One fine day, author A. A. Milne tells us, Winnie the Pooh stumped up to the top of the Hundred Acre Wood and found Christopher Robin outside his door, putting on his Big Boots. The moment he saw the Big Boots, “Pooh knew that an Adventure was going to happen,” and “spruced himself up as well as he could, so as to look Ready for Anything.”

Being “Ready for Anything” is much the best frame of mind for checking in to the Low Tide Hotel. This delightful entertainment, staged in cozy quarters at the American Theater, requires only that you recognize Big Boots when you see them. Be prepared to recall a childhood afternoon when a fallen tree branch could become a pirate’s sabre, a wizard’s wand, or Robin Hood’s bow, and an old bed sheet might plump out as the sail of a Viking ship, a masked crusader’s cape, or the walls of your tent in a steaming jungle.

Low Tide Hotel bills itself as a whimsical voyage, but, in fact, it has only one port of call — the furrowed, gray engine of wonder between your ears that likely hasn’t enjoyed this much exercise in ages.

It’s telling that in yet another season of big-budget adventure films and extravagantly staged theatrical works, an entirely satisfying “expotition” can be embarked upon with so little excess baggage. Low Tide’s cast — Mark Jaster, Sabrina Mandell, and Scott Sedar — create dream-like vignettes with nothing more fussy than dialogue, poetry, song, clever sound effects, and costume changes.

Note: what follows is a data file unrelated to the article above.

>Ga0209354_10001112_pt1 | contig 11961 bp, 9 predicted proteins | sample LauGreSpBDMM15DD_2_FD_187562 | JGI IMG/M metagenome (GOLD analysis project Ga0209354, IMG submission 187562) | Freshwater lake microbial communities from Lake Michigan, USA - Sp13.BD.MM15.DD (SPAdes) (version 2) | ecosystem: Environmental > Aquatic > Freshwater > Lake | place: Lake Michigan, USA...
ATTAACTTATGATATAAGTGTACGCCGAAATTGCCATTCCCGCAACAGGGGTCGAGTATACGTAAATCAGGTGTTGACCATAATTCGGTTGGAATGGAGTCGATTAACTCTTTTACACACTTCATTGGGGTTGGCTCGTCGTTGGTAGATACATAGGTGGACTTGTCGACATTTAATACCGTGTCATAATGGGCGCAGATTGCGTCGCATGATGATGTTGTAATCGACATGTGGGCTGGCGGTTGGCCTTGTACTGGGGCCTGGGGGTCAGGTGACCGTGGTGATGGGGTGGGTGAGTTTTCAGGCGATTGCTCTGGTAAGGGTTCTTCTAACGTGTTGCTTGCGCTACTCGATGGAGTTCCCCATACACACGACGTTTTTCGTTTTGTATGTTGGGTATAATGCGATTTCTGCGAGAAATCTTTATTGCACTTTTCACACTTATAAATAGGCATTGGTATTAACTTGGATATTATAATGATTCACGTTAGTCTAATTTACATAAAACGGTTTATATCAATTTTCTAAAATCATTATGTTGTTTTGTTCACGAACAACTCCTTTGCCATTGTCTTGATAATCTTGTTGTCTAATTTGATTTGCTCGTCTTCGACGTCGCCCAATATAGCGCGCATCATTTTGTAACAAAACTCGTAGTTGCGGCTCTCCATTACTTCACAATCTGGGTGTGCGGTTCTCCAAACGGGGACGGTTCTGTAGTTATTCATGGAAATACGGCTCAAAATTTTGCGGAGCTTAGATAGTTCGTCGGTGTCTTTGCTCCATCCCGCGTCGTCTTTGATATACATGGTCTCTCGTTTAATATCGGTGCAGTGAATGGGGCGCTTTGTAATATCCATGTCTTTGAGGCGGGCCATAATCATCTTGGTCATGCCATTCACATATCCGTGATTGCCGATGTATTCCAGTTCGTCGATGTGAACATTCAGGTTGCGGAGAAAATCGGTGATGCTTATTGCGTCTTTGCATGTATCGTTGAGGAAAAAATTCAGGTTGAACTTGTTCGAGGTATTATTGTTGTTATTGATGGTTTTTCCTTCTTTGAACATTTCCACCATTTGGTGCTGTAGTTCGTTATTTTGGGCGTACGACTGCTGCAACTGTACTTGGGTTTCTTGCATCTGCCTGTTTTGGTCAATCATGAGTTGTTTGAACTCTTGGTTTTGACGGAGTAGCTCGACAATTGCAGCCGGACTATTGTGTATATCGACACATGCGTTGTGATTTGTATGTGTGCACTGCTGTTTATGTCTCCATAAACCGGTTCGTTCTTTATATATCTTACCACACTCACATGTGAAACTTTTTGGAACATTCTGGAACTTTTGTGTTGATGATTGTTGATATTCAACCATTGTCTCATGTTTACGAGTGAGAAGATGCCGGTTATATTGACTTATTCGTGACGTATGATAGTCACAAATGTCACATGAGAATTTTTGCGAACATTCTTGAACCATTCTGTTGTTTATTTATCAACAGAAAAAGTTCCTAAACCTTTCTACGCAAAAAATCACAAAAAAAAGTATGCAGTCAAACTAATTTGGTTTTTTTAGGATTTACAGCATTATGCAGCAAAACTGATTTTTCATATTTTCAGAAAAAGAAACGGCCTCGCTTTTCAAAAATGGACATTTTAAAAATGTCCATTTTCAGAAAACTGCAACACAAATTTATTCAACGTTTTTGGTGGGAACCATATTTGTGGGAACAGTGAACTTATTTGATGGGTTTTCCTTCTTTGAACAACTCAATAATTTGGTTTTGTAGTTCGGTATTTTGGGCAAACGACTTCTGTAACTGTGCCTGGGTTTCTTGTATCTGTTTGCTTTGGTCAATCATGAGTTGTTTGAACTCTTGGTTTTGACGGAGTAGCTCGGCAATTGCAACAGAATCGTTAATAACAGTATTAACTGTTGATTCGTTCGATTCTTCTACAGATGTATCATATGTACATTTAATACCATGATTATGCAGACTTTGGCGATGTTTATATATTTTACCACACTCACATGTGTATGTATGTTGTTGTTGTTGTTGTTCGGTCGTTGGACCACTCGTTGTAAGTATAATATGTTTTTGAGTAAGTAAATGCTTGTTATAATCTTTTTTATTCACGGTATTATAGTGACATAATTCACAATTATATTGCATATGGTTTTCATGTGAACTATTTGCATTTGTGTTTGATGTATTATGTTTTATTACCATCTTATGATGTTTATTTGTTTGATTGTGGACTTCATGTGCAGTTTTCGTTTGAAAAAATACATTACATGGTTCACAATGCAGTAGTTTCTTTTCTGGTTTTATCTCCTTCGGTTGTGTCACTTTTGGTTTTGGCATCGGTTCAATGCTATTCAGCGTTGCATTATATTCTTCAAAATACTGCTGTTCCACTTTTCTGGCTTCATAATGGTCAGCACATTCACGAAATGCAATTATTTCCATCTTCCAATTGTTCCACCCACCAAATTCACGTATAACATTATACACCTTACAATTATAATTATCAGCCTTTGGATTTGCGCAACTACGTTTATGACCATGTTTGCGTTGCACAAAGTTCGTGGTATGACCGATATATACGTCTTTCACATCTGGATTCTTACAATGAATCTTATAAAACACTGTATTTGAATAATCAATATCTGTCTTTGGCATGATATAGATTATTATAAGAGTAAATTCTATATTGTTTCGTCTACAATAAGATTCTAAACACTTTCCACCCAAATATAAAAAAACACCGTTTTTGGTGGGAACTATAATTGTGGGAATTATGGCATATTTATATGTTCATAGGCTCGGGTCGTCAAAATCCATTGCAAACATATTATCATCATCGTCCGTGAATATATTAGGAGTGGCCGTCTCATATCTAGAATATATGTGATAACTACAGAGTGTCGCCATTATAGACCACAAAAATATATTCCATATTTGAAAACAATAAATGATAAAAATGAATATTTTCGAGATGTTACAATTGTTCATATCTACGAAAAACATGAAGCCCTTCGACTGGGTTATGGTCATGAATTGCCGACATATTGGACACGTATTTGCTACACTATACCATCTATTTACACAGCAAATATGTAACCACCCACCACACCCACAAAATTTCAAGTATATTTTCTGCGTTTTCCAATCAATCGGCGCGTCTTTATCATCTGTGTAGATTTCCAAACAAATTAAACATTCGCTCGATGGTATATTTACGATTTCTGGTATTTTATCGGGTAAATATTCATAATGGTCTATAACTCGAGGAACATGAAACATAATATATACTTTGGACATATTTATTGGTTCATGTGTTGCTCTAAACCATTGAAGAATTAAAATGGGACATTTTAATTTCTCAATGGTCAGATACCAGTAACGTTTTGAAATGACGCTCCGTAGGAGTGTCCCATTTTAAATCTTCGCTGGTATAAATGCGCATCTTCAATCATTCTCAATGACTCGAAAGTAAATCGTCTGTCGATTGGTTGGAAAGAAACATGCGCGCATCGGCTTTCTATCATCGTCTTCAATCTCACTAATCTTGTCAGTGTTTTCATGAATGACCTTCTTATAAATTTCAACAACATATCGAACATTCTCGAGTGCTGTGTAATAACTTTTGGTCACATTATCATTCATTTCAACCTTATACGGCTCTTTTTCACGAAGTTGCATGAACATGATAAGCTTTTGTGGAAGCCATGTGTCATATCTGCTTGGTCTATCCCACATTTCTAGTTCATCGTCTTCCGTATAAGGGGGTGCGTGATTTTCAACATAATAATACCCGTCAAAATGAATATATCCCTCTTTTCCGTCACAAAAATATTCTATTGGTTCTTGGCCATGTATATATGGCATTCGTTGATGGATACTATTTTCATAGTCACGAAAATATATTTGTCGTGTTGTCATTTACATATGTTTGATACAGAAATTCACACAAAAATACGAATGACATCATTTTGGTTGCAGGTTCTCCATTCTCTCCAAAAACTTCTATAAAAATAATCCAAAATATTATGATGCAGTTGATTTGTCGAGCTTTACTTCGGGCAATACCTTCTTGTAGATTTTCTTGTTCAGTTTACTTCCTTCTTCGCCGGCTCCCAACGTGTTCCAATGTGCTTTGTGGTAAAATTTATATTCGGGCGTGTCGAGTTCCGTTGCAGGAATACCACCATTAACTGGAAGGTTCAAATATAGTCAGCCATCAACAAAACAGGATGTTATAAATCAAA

As effortlessly as a packet steamer outward bound on a calm ocean, Low Tide bobs through a kaleidoscope of moods. A song follows a monologue. A gleeful synchronized swimming pantomime follows an ensemble sketch. The nautical theme and the golden-age-of-travel feel extends even to the musical numbers: “My Bonnie Lies Over the Ocean,” is unforgettably quirky played on a musical saw.

What emerges from all this is an unfettered sense of delight. And a revelation, too.

As long ago as the 19th century, poet William Wordsworth called out our society’s infatuation with whiz-bang technology for creating a sordid world that is “too much with us.” He admonished that “we have given our hearts away” too easily, too willingly, and for too little in return.

But Low Tide is a powerful restorative: put on a different hat, become an entirely new being. It’s a good-natured prod at the explicit, tell-all world we live in. A gentle reminder that we might still conjure up space ships out of cardboard boxes, if we give our battered psyches a little breathing space.

For all its playfulness, Low Tide is a surreal cocktail, like absinthe for the parched imagination of its intended adult audience. But its off-kilter charm is deep and instinctual enough to serve a wider age range. Parents who secretly enjoyed the likes of Pee Wee’s Playhouse alongside their children will instantly recognize the appeal.

In the audience on opening night, a family sat together at the back of the room: Mom, Dad, and three kids under the age of 10. TV kids, game console kids, kids who in short order will be learning the abrupt, abbreviated dialect used for mobile phone texting. In due course, our world will have knocked the natural ease and invention out of them, inducted them into a reality that leaves almost nothing to the imagination. But on this night, for this little while and like everyone else in the theater, they got to tug on the Big Boots and all they could manage to say was, “Oh!”

Low Tide Hotel • Piccolo Fringe • $15 • 50 min. • May 27, 29 at 8 p.m., May 26 at 7 p.m., May 30 at 8:30 p.m. • Stars at the American Theater, 446 King St. • (888) 374-2656

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